MINNEAPOLIS (KMSP) - A Minneapolis man has been charged with third-degree assault in the beating of a Metro Transit bus driver on April 10.
Sterling Smith, 26, is expected to appear in court on Thursday, while the driver remains at home recovering from the incident.
"[The bus driver] wanted me to tell you that he is a man of faith he has been praying for this man," said Metro Transit Bus Transportation director Christy Bailly. "His family and his church members have been praying for this man to get the help he needs."
The incident began when his bus was at a stop near the intersection of Emerson and 15th Avenue North in Minneapolis and three women boarded the bus. According to the criminal complaint, one of the women was standing near the driver and swearing, so he asked her to stop using the language.
She became more uncooperative, so the driver called police to have them come and remove her.
Another woman then approached the driver to ask why the bus wasn’t moving. At that point, the first woman was saying that the driver had made racial comments. While up at the front of the bus, the other woman was on her phone with her boyfriend, Smith, and she told him she was on the 5F and where they were stopped.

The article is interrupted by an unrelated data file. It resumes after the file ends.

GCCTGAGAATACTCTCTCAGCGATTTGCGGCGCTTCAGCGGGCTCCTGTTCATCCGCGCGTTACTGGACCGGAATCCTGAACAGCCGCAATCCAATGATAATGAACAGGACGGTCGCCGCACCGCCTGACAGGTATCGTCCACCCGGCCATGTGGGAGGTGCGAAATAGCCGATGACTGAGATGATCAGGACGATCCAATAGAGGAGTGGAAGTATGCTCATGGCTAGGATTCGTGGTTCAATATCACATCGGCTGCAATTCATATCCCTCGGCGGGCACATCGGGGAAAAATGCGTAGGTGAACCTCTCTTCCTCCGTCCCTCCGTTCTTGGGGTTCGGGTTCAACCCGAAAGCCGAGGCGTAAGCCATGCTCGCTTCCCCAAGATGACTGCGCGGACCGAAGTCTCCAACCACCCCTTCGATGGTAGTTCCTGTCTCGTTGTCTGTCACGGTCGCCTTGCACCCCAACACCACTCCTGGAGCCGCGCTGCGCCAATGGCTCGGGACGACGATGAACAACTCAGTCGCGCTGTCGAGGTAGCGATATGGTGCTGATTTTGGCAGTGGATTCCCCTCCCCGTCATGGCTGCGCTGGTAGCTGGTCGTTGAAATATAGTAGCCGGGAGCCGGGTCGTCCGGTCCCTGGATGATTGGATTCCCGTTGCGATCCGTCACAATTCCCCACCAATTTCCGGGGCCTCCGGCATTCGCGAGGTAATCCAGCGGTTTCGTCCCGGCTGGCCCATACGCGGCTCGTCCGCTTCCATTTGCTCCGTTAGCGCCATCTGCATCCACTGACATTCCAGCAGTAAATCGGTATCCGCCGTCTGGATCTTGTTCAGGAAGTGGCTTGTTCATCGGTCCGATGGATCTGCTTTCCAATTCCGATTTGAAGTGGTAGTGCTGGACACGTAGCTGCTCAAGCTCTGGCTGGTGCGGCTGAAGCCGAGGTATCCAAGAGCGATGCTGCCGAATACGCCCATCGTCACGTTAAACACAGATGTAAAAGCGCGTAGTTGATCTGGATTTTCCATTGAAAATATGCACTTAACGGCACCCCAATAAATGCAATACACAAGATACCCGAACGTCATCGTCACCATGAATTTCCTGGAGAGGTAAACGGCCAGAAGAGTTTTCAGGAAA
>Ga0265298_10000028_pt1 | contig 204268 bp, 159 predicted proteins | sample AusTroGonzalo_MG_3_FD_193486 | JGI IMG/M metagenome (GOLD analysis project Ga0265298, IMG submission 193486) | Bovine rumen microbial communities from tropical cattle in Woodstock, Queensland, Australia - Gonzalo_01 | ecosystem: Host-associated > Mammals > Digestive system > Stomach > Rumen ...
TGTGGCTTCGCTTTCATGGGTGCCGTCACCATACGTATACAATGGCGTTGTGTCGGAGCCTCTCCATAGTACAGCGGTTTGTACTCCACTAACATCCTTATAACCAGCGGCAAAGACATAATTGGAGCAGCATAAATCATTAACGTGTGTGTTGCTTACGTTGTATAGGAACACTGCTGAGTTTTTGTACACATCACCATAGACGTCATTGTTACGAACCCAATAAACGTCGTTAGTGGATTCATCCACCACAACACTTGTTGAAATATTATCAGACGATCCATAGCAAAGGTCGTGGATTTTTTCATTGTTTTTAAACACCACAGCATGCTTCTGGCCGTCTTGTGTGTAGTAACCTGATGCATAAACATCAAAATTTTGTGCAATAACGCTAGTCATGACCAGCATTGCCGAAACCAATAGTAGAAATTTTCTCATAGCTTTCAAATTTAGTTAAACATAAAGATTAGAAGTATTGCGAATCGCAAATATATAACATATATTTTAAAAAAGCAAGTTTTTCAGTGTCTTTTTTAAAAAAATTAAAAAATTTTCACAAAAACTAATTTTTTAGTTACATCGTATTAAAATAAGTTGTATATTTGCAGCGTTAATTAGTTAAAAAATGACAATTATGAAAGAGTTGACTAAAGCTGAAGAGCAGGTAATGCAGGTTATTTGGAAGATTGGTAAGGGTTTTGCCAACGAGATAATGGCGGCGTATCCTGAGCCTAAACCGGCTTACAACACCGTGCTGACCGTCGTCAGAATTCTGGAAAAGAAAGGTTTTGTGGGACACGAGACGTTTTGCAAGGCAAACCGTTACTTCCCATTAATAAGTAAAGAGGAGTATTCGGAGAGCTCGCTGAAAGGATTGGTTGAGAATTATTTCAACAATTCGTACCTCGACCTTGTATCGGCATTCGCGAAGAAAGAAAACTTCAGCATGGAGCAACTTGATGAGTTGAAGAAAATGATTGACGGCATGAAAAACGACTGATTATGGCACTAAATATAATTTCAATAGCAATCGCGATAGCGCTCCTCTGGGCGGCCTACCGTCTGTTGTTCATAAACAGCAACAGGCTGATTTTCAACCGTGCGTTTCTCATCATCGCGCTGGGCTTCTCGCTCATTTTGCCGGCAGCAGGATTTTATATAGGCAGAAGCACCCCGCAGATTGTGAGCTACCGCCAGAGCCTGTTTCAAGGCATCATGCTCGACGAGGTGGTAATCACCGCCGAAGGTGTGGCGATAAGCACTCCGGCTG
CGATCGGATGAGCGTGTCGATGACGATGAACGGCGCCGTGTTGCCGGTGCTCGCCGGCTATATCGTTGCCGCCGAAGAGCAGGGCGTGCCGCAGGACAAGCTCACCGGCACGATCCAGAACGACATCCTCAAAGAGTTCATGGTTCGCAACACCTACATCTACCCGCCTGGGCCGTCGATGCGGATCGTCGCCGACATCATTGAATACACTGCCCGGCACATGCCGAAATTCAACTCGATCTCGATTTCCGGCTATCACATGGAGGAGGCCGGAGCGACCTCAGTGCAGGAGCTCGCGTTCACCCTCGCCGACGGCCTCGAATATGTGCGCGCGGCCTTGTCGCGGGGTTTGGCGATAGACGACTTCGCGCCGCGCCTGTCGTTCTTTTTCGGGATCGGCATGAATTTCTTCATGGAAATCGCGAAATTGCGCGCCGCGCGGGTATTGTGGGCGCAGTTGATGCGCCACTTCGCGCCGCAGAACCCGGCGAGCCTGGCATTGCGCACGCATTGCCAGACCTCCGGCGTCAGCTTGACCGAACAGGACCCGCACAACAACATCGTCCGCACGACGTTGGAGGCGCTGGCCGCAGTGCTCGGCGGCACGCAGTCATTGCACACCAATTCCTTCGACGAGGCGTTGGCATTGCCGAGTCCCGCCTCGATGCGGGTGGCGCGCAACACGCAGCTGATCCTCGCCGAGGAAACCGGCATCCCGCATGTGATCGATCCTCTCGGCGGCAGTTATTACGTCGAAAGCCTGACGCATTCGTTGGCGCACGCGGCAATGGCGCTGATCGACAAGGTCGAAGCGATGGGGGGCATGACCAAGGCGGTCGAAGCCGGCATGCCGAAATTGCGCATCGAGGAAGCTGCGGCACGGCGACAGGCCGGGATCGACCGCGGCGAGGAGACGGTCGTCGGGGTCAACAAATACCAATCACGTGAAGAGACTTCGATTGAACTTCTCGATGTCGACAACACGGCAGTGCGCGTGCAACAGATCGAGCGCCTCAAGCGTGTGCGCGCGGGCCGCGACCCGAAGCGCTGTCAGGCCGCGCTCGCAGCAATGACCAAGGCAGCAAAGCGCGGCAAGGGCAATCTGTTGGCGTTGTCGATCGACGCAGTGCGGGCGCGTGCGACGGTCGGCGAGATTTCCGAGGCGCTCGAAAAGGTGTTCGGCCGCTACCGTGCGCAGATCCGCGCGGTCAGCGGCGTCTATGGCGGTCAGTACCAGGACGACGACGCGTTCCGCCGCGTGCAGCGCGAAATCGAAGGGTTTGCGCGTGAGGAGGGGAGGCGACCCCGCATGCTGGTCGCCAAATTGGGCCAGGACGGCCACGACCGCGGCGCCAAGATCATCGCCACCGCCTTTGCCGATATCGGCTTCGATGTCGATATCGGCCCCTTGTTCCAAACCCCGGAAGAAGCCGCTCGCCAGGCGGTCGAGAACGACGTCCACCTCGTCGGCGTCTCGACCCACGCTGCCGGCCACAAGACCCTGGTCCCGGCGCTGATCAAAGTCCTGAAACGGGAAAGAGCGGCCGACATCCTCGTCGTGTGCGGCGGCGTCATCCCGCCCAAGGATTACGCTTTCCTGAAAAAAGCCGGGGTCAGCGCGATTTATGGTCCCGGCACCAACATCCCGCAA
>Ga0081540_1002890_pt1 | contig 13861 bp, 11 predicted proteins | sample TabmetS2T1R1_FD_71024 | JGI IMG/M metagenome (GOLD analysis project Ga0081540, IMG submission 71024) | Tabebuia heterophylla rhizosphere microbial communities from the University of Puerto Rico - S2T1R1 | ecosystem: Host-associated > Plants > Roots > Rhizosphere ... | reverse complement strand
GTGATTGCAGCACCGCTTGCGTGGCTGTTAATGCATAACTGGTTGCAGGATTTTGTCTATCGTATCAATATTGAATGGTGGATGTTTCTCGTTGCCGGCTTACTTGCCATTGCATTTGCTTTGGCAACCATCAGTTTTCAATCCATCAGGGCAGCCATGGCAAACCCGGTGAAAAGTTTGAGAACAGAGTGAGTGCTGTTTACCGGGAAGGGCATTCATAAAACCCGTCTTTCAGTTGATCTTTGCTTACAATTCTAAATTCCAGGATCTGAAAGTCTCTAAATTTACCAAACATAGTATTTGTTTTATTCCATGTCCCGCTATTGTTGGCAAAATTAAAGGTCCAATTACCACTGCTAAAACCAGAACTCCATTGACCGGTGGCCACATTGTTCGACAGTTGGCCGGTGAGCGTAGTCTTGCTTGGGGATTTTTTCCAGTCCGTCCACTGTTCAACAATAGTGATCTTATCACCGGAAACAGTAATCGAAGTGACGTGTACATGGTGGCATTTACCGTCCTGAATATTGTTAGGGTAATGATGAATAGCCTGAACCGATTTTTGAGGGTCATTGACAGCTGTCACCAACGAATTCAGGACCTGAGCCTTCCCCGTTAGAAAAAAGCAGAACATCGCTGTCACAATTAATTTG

A short time later, Smith arrived at the bus and escorted his girlfriend off. According to the complaint, Smith got back on the bus, asked the driver "you wanna go?" and began striking the driver in the head. The driver was able to activate his alarm and Smith fled.
When police arrived, they found the driver with blood on his nose and upper lip, a cut to his right eye lid and scrapes to his forehead. The driver also said he was suffering from double vision, a condition that continued for at least two more days.
Police found Smith who told them he thought he heard the driver use a racial slur. However, police investigators said the entire incident was recorded and no such statement is heard. Smith was confronted with the audio and replied, "I took it the wrong way possibly."
It's the latest incident of violence against transit employees after the issue became a central issue in contract negotiations earlier this year, sparking a conversation about how best to keep safe those whose job it is to get us from Point A to Point B.
The Amalgamated Transit Union, the union that represents Metro Transit employees, is currently working on a pilot program to install more than a dozen buses with glass shields and other technology to better protect drivers, though the bus in question did not have such a barrier.
Smith's first court appearance is scheduled for Thursday.